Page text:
Depth-specific variation of particulate organic carbon composition in the Amazon River
Sarah Rosengard, Marine Chemistry & Geochemistry
Advisor: Valier Galy, Marine Chemistry & Geochemistry
The Amazon River Basin, a global biodiversity hotspot, is one of the greatest reservoirs for reactive organic carbon on the planet. Encompassing an area of six million km2, it includes eight major tributaries that drain through several land cover types: flooded rainforest, drier savannah, high-elevation Andes, and more recently, cropland and pasture. Relatedly, the river network supplies ~6.3 x 1012 m3 water (Molinier et al. 1996) and ~14 x 1012 g particulate organic carbon (POC) (Richey et al. 1990) annually to the coastal Atlantic, comprising 20% of the global freshwater flux and ca. 8% of global annual riverine organic carbon export to the oceans. Accurately tracking the fate of this organic carbon transported from source to sea is significant for understanding the current state of the global carbon budget.
Several processes govern the fate of POC in river discharge: it can be respired in transit (Richey et al. 1990) or in the coastal Atlantic Ocean (Aller et al. 1996), buried for the shorter-term on the river bed (Guyot et al. 1996), or buried for longer time scales on the continental shelf (Kwon et al. 2009). The balance between these processes would reveal whether the Amazon River system is a net sink or source of atmospheric CO2 (Aufdenkampe et al. 2007).
Attempts to quantify each side of the balance have relied on accurately measuring carbon fluxes and describing the POC composition in suspended sediments. The majority of measurements were taken at Óbidos, the most downstream main-stem gaging station located 900 km upstream of the mouth. The assumption that quantities measured at Óbidos represent the entire river basin is complicated by several physical factors, one of which is variation in POC concentration and composition with depth. For large rivers like the Amazon, hydrodynamic sorting causes higher grain-size sediments to settle faster and thus concentrate at deeper depth (Bouchez et al. 2010; Rouse 1950). Bouchez et al.(2011) observed that at Óbidos, where the river is >50 m deep and several km wide, these deeper, coarser sediments had a different elemental composition than shallower, finer sediments. This proposal seeks funding to characterize the composition of POC in similar sediment profiles at Óbidos, and address two broader objectives of my thesis, comparing the residence time of POC across depths, and evaluating the accuracy of using such measurements to estimate the entire basin’s contribution to the coastal Atlantic Ocean.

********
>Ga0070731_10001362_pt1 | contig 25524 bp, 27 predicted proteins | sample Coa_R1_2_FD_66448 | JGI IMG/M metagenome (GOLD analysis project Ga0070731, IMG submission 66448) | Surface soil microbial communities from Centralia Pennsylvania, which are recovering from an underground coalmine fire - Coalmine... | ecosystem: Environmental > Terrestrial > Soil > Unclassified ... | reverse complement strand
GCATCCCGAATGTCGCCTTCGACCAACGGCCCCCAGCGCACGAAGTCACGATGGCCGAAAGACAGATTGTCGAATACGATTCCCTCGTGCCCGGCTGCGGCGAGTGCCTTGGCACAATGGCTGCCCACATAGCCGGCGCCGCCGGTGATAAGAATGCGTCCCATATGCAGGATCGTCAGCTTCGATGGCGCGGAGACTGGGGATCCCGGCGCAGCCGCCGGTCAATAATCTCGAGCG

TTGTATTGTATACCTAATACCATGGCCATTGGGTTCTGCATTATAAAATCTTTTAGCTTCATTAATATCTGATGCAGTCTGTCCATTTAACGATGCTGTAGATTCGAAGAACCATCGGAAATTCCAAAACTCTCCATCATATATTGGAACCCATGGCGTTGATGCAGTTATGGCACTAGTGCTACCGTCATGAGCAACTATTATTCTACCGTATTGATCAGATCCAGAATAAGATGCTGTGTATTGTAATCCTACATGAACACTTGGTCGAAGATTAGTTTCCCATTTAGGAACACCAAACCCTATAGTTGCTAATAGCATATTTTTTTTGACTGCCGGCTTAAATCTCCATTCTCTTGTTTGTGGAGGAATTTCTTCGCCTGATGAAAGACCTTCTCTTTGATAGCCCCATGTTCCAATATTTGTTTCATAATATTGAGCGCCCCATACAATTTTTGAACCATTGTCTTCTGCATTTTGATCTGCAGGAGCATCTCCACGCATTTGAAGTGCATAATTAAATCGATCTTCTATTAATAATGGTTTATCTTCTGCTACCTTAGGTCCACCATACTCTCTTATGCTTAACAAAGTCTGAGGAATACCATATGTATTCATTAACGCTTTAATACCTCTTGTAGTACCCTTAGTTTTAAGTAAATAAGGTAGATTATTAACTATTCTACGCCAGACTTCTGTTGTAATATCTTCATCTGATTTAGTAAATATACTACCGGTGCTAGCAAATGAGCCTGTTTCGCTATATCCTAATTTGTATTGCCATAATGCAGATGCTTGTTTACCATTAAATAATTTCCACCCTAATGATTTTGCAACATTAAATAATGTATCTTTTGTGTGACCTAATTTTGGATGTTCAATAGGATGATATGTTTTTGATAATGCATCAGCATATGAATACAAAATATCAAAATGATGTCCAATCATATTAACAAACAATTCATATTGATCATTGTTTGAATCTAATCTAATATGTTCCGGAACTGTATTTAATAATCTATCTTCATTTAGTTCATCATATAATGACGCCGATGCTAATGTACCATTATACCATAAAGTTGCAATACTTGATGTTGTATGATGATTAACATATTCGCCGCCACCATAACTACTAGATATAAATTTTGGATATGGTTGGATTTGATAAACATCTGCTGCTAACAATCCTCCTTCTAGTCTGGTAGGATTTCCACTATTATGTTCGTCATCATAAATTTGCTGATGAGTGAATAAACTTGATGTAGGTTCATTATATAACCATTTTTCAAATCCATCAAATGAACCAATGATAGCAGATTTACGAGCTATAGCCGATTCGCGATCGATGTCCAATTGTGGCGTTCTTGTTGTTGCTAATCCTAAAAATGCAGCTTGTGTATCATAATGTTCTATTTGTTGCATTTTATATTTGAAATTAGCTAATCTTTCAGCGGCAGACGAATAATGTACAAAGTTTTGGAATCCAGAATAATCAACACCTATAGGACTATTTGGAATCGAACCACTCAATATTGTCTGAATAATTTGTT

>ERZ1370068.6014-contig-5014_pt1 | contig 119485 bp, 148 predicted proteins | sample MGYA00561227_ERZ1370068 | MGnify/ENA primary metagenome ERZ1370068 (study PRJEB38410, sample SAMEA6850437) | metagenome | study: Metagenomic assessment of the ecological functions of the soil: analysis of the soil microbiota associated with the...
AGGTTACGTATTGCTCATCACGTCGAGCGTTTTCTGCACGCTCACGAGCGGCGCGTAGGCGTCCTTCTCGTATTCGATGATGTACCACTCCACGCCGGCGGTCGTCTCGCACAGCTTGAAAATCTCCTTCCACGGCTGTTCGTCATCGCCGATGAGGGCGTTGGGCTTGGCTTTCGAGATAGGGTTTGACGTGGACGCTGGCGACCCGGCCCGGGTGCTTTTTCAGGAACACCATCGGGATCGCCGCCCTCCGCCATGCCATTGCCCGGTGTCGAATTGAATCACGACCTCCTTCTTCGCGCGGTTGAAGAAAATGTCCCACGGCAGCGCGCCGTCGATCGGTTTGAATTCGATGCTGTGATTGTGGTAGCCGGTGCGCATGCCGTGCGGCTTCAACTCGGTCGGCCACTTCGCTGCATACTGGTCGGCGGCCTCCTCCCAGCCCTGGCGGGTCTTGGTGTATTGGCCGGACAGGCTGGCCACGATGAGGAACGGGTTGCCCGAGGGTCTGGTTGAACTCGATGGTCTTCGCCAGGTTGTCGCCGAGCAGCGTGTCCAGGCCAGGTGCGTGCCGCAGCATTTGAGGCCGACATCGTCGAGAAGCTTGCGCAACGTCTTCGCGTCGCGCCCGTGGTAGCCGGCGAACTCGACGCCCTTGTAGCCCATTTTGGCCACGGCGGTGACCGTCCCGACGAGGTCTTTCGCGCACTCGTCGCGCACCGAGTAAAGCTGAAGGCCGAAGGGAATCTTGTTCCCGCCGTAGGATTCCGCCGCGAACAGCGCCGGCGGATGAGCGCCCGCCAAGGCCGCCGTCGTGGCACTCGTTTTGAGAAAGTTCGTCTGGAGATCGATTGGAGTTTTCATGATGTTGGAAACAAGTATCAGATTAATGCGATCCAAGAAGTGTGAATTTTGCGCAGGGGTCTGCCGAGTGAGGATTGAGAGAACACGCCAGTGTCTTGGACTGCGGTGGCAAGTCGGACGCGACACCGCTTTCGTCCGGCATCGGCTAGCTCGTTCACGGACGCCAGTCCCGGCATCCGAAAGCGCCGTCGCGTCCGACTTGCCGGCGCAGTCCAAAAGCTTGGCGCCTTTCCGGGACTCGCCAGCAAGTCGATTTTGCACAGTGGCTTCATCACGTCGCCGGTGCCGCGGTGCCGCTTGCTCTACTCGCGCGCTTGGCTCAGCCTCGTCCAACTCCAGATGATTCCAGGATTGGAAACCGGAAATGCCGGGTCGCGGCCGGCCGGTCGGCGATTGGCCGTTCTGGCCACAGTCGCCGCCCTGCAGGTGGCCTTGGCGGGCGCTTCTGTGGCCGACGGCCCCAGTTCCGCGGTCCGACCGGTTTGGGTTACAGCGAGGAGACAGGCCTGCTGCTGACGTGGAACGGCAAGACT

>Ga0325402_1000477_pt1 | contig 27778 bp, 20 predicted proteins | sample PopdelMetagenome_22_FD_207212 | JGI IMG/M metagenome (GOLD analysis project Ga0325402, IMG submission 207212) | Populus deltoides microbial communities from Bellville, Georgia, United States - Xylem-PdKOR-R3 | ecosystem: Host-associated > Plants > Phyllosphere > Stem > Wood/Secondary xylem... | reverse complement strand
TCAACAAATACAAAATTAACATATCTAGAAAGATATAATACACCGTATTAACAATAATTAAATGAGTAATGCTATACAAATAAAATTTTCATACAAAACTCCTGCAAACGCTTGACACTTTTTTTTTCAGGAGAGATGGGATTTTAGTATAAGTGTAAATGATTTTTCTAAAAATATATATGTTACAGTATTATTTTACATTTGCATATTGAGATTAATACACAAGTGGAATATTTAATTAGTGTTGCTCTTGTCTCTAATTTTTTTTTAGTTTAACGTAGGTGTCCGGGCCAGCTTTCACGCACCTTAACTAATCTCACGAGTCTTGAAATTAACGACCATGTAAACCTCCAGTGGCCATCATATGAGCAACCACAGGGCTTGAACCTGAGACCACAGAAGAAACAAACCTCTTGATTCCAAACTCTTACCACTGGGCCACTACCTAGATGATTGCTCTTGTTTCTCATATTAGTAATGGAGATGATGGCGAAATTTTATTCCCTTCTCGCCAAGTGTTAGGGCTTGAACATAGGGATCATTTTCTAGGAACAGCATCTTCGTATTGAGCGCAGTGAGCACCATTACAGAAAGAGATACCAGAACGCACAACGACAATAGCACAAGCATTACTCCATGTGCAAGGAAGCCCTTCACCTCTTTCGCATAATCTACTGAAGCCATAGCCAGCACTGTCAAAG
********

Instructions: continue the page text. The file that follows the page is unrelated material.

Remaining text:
Last year, my advisors and I visited Óbidos in April, at the rising water stage, and July, the falling water stage. During both trips, we collected 10-12 10-L water samples at specific depths and distances across the river cross-section, one large-volume (>100 L) sample at the surface, and sediments at the river bed. >0.2 μm diameter particles from the water samples were filtered and frozen within 1-2 days after collection. Sampling was coupled to the Sontek M9 Acoustic Doppler Current Profiler (ADCP), which provided velocity profiles from left bank to right bank, surface to bed.
The suspended sediments were freeze-dried before analysis at WHOI. The three levels of organic matter analysis employed are: (1) bulk (% organic C, % organic N, δ13C, δ15N, grain size, 14C), (2) compound-specific (lipid abundance, δ13C, 14C in the large-volume samples only), and (3) thermal stability derived from ramped oxidation of organic matter to CO2 (δ13C, 14C) (Rosenheim et al. 2008). These data allude to the source of the organic matter, its degradation state, and relatedly, its residence time in the catchment. Like prior studies (Mayorga et al. 2005), these interpretations will improve understanding of the river’s contribution to the coastal Atlantic Ocean. Unlike prior studies, these data will also provide a more accurate representation of Óbidos in the carbon budget of the Amazon system.
ADCP-derived discharge increased from 150,000 – 255,000 m3/s between April and July. We observed that compound-specific δ13C, bulk C/N and δ13C shifted with season, pointing to physical changes in the source of POC from the different tributaries (Moreira-Turcq et al. 2003). As expected (Bouchez et al. 2010; 2011), suspended sediment concentration increased with depth in our field samples, as well. % organic C decreased with depth, most likely due to dilution by more inorganic material in the deep, coarse grains. C/N ratios and δ13C also varied by depth, suggesting sorting of POC by source or degradational extent. By contrast, thermograms (CO2 vs. temperature) of the 10-L samples from ramped oxidation (100-700°C at 5°C/min.) do not vary with depth or time. If one uses thermal stability as a proxy for organic carbon lability (Rosenheim and Galy 2012), the relatively invariant thermograms suggests that the degradation history of POC does not change with depth, despite the bulk data showing variable source material.
Future Research Plans
To complete my graduate thesis, we plan to combine the bulk, compound-specific and thermal stability data with 14C content to better constrain the source of the different pools of POC we have characterized thus far. Quantifying 14C will also improve our understanding of their residence times in the Amazon basin. I plan to collaborate with the NOSAMS facility to learn how to prepare these samples before submitting them to the AMS. Both my advisors’ grant and the Ocean Ventures Fund supported the cost of field work and all preliminary measurements presented here. I would like to request financial support for the radiocarbon measurements to complete the dataset, and better connect Óbidos to the river basin and Atlantic Ocean.
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